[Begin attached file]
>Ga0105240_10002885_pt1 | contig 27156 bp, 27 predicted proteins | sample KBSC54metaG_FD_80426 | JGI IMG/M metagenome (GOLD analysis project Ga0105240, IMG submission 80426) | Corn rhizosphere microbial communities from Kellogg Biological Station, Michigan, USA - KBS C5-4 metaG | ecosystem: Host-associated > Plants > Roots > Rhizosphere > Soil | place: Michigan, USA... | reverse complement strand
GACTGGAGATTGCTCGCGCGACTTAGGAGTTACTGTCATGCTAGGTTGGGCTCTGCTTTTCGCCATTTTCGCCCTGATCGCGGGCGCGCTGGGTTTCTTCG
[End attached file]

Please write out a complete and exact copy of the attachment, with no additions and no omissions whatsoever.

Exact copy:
>Ga0105240_10002885_pt1 | contig 27156 bp, 27 predicted proteins | sample KBSC54metaG_FD_80426 | JGI IMG/M metagenome (GOLD analysis project Ga0105240, IMG submission 80426) | Corn rhizosphere microbial communities from Kellogg Biological Station, Michigan, USA - KBS C5-4 metaG | ecosystem: Host-associated > Plants > Roots > Rhizosphere > Soil | place: Michigan, USA... | reverse complement strand
GACTGGAGATTGCTCGCGCGACTTAGGAGTTACTGTCATGCTAGGTTGGGCTCTGCTTTTCGCCATTTTCGCCCTGATCGCGGGCGCGCTGGGTTTCTTCG